That we see Enishi and Takako taking to their next stage of training well and with a positive attitude speaks volumes about how they will eventually turn out

It’s a unique message, but one that also shines through in Ohana’s final thoughts. She realizes that she’s still a kid, really: that she has a lot of growing up to do, that she still needs to learn how to be devoted to a goal, and that her relationship with Kouichi might not work out in the end as both mature and seek out their dreams. She’s learned enough to know that she, like Enishi, still has much to learn.

That, frankly, is a far more mature message than I was expecting to hear. I thought the show would end something on how Ohana and everyone has learned from Sui’s example of hard work and dedication to the customer and that they would take that lesson into their daily lives. That’s a perfectly admirable achievement, and the staff does learn it. But the learning process doesn’t stop there. It can’t stop there. And Hana-Saku Iroha is wise enough to know that.

In another sign of this them, the staff's wishes at the Bonbori festival are all related to personal growth. Minko wants to be like Touru, for example, but even Touru realizes how far he has to go

And so we get a bittersweet ending, not because Sui dies (she ends the episode looking perfectly healthy, defying all the death flags that the past couple episodes have been throwing at us), but because the staff is for a time separated, and the dream that is Kissuisou lies dormant. It’s mitigated somewhat by knowing that the staff promises to reunite when Enishi is ready to reopen it. But the real reason the ending remains uplifting is how the show reveals that the entire staff (particularly the most vulnerable members, like Nako, Minko, and Jiroumaru) continue to develop and thrive.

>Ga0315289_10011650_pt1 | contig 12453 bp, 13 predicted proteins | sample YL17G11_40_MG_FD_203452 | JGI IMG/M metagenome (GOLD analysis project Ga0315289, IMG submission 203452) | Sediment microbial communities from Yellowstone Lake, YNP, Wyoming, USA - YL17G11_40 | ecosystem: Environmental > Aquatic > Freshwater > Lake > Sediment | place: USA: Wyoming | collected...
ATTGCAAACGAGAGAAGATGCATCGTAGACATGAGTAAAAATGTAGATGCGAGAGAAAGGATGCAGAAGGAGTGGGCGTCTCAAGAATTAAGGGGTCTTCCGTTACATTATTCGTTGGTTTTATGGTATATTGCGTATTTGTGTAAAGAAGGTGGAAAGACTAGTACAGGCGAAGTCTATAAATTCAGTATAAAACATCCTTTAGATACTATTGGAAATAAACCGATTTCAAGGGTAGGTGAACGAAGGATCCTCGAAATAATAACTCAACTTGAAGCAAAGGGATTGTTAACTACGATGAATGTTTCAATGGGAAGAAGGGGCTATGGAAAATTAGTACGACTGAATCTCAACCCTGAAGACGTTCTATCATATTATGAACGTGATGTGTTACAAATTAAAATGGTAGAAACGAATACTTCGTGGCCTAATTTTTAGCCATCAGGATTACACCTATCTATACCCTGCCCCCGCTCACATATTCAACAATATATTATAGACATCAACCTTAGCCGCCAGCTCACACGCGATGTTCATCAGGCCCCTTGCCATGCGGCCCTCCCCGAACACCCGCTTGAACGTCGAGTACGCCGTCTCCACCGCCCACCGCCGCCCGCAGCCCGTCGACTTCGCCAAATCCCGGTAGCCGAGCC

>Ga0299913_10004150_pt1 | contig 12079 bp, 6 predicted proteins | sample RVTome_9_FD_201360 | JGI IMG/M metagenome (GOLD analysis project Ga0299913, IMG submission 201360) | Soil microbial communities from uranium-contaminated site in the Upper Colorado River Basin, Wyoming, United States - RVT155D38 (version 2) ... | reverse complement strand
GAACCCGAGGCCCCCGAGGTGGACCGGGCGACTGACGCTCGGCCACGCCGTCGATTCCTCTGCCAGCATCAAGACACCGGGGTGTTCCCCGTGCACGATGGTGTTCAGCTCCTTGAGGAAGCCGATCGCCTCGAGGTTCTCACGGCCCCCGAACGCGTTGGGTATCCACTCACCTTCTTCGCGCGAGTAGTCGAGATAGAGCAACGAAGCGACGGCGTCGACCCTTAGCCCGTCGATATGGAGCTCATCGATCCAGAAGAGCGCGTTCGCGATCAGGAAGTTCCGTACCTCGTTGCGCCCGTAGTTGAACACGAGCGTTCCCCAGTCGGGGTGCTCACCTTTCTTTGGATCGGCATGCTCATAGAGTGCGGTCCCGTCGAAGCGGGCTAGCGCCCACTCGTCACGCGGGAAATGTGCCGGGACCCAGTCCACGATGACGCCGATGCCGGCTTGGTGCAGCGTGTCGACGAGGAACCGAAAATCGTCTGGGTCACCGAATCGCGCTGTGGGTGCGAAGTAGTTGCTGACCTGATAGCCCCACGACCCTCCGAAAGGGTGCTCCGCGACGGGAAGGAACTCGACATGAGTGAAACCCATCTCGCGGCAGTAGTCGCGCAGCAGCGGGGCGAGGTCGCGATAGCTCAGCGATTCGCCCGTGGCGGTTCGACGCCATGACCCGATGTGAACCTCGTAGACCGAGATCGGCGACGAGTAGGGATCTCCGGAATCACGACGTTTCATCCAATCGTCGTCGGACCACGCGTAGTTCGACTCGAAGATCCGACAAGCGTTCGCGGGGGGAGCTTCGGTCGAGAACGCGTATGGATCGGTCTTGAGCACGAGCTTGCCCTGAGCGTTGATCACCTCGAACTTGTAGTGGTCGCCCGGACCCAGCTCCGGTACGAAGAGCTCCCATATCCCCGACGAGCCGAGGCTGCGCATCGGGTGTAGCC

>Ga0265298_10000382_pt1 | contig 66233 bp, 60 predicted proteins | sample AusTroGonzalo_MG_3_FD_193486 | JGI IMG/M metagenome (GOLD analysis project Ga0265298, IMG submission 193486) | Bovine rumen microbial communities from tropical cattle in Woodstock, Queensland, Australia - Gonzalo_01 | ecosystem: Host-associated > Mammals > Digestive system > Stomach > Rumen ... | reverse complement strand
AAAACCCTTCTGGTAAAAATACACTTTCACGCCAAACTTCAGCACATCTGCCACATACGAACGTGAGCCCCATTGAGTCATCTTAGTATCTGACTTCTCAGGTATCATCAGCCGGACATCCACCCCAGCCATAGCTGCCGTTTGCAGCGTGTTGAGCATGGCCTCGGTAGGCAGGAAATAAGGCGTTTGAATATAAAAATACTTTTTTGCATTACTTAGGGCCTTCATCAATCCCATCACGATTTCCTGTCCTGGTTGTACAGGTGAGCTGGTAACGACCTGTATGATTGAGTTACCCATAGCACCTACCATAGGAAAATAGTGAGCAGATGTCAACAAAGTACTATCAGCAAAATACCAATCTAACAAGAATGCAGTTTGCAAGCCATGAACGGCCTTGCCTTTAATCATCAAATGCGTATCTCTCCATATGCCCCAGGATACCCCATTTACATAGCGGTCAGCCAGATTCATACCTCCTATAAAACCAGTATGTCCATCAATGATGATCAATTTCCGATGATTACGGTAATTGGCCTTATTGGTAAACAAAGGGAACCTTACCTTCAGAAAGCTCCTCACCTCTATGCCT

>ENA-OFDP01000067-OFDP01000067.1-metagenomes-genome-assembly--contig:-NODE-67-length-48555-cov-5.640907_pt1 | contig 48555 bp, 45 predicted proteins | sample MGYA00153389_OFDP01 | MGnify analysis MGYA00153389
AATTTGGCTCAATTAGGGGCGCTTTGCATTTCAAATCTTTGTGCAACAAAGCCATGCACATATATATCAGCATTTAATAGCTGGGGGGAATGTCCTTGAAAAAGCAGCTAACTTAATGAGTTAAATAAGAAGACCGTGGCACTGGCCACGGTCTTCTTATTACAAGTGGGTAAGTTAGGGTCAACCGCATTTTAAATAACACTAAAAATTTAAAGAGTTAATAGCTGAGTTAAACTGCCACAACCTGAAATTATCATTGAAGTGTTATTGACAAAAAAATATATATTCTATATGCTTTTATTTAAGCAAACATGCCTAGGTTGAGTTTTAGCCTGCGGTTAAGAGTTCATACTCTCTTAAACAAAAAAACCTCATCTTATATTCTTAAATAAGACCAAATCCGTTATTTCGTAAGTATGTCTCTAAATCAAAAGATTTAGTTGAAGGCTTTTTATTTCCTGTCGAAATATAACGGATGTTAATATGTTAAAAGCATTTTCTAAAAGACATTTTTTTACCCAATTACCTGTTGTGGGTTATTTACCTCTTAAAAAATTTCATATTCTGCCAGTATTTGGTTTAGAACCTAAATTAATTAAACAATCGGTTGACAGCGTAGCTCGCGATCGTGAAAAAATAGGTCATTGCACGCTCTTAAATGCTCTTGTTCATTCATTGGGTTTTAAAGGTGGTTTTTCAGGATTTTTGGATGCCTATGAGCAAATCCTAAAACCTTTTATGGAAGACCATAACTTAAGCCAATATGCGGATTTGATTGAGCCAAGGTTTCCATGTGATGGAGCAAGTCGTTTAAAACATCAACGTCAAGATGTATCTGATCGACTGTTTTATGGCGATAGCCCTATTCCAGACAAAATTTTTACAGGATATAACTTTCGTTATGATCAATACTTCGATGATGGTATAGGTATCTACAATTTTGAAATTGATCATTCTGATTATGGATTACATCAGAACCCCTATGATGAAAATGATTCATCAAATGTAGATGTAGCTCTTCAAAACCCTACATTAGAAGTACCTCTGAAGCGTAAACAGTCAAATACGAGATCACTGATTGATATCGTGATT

This, too, must be the case. If all Kissuisou did was prepare its staff to work at Kissuisou, the life lessons conveyed by working there would be remarkably limited and shallow. The experiences they shared, however, prepared them to be better people; it prepared them for life. And by its unexpected ending, Hana-Saku Iroha illustrates that far better than it would have if the show kept the inn running forever.

Showing Nako in public, finding some new ways of being socially active and outgoing, is just one of the many closing snapshots of the characters. All of them, it is implied, will be fine in the next stage of their lives

Series Review: I hope it is obvious to the readers at this point exactly how much I liked the ending to Hana-Saku Iroha, and how I think the ultimate lessons of the show are both edifying and deftly delivered. Like its best moments throughout the series, it’s full of scenes which both respect the integrity of its characters and use their struggles to convey deeper themes.